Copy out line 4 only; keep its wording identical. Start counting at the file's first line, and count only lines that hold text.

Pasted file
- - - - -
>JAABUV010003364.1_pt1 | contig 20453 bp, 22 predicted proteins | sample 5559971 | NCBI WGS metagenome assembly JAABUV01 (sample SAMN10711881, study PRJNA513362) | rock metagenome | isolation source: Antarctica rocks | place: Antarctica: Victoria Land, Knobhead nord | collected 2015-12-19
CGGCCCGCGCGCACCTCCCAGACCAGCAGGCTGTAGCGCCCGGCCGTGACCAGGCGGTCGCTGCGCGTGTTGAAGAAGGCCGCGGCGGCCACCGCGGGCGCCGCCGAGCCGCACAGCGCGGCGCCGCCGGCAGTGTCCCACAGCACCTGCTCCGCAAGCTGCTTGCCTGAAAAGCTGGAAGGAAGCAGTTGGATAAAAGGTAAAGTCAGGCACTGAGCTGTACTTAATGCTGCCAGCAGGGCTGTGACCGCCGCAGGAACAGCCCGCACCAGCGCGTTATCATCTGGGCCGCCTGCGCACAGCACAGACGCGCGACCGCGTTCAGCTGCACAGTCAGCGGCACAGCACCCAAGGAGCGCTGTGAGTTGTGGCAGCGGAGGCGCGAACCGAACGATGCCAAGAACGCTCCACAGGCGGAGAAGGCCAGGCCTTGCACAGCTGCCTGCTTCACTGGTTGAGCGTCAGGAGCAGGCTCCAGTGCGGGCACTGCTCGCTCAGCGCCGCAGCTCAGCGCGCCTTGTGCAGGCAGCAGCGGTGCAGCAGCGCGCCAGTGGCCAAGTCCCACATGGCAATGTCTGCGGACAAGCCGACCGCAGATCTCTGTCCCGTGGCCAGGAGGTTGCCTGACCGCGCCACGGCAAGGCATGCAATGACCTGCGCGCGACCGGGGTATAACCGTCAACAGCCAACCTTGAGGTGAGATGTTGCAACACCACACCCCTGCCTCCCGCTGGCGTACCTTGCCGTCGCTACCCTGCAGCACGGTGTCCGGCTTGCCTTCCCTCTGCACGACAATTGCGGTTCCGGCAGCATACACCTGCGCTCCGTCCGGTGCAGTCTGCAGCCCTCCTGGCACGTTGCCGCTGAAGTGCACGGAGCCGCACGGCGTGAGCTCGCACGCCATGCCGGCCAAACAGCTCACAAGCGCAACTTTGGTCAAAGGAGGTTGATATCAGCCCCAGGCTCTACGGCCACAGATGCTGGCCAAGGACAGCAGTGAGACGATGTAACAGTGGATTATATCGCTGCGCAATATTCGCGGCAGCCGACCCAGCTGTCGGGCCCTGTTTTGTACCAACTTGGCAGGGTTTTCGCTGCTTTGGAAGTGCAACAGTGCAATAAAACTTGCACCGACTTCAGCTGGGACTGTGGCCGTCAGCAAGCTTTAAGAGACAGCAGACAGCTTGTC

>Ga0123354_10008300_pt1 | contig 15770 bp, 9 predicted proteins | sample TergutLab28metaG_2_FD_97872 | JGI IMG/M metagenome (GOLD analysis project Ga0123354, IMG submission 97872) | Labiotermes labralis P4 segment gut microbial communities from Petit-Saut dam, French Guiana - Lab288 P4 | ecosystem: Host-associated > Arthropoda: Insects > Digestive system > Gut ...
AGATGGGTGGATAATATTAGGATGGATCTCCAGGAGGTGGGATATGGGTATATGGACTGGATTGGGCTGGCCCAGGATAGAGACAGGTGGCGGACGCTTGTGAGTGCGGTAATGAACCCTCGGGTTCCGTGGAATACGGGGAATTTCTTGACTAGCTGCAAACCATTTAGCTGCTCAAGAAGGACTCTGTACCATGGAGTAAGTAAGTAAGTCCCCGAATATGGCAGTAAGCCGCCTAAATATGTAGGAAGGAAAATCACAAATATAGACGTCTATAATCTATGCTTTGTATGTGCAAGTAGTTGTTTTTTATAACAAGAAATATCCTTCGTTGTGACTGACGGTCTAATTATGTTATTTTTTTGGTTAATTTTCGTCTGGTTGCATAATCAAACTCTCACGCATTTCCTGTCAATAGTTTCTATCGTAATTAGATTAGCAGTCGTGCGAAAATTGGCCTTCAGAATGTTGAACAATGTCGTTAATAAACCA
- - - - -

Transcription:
AGATGGGTGGATAATATTAGGATGGATCTCCAGGAGGTGGGATATGGGTATATGGACTGGATTGGGCTGGCCCAGGATAGAGACAGGTGGCGGACGCTTGTGAGTGCGGTAATGAACCCTCGGGTTCCGTGGAATACGGGGAATTTCTTGACTAGCTGCAAACCATTTAGCTGCTCAAGAAGGACTCTGTACCATGGAGTAAGTAAGTAAGTCCCCGAATATGGCAGTAAGCCGCCTAAATATGTAGGAAGGAAAATCACAAATATAGACGTCTATAATCTATGCTTTGTATGTGCAAGTAGTTGTTTTTTATAACAAGAAATATCCTTCGTTGTGACTGACGGTCTAATTATGTTATTTTTTTGGTTAATTTTCGTCTGGTTGCATAATCAAACTCTCACGCATTTCCTGTCAATAGTTTCTATCGTAATTAGATTAGCAGTCGTGCGAAAATTGGCCTTCAGAATGTTGAACAATGTCGTTAATAAACCA